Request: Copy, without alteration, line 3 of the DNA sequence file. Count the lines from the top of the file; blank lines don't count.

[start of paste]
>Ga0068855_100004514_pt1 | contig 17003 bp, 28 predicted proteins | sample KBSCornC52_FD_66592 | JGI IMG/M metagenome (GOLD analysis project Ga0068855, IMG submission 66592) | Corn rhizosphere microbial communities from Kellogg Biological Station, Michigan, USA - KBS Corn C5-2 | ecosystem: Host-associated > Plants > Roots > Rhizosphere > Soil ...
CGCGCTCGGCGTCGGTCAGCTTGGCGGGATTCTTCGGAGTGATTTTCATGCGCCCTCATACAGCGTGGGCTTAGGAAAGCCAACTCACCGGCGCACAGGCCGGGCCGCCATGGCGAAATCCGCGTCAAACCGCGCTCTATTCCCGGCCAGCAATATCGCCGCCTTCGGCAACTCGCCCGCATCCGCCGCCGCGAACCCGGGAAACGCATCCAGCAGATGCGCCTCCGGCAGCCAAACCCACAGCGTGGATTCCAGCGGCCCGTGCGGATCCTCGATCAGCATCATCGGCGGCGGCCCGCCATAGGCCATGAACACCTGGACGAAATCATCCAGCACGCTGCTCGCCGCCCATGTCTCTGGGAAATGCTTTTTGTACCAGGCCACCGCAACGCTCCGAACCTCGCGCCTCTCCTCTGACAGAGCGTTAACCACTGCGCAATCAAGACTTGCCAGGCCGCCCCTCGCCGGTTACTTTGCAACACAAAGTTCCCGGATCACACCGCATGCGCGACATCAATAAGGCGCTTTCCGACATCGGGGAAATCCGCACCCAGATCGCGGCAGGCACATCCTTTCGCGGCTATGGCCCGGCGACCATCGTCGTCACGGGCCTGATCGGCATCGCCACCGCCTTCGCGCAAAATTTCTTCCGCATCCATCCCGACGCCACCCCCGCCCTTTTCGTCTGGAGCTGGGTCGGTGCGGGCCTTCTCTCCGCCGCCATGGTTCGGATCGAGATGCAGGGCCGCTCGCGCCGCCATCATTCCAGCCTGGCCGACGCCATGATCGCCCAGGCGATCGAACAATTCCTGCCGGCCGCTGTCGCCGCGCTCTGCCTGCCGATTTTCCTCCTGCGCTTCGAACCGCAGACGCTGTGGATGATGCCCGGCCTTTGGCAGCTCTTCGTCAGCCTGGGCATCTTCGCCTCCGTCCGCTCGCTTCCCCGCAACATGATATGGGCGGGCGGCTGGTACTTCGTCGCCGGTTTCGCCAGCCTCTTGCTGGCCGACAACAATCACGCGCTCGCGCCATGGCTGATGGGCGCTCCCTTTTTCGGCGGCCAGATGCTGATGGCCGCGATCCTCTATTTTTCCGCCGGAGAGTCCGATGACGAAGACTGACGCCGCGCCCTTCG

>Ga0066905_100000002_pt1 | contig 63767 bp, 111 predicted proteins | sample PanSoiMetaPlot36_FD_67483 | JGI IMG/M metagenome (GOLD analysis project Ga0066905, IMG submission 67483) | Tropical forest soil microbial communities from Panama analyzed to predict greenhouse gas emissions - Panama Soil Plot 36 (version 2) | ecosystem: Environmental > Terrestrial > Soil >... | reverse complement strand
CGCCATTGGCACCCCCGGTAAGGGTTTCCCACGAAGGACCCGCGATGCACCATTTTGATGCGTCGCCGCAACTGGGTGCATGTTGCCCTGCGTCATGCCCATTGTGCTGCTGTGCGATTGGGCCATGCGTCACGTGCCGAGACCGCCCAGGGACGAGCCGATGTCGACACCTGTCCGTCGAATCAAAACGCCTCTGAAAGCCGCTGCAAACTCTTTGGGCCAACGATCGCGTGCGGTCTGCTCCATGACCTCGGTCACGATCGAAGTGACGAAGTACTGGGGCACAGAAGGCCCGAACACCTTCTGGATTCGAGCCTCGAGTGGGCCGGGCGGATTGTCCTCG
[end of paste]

>Ga0066905_100000002_pt1 | contig 63767 bp, 111 predicted proteins | sample PanSoiMetaPlot36_FD_67483 | JGI IMG/M metagenome (GOLD analysis project Ga0066905, IMG submission 67483) | Tropical forest soil microbial communities from Panama analyzed to predict greenhouse gas emissions - Panama Soil Plot 36 (version 2) | ecosystem: Environmental > Terrestrial > Soil >... | reverse complement strand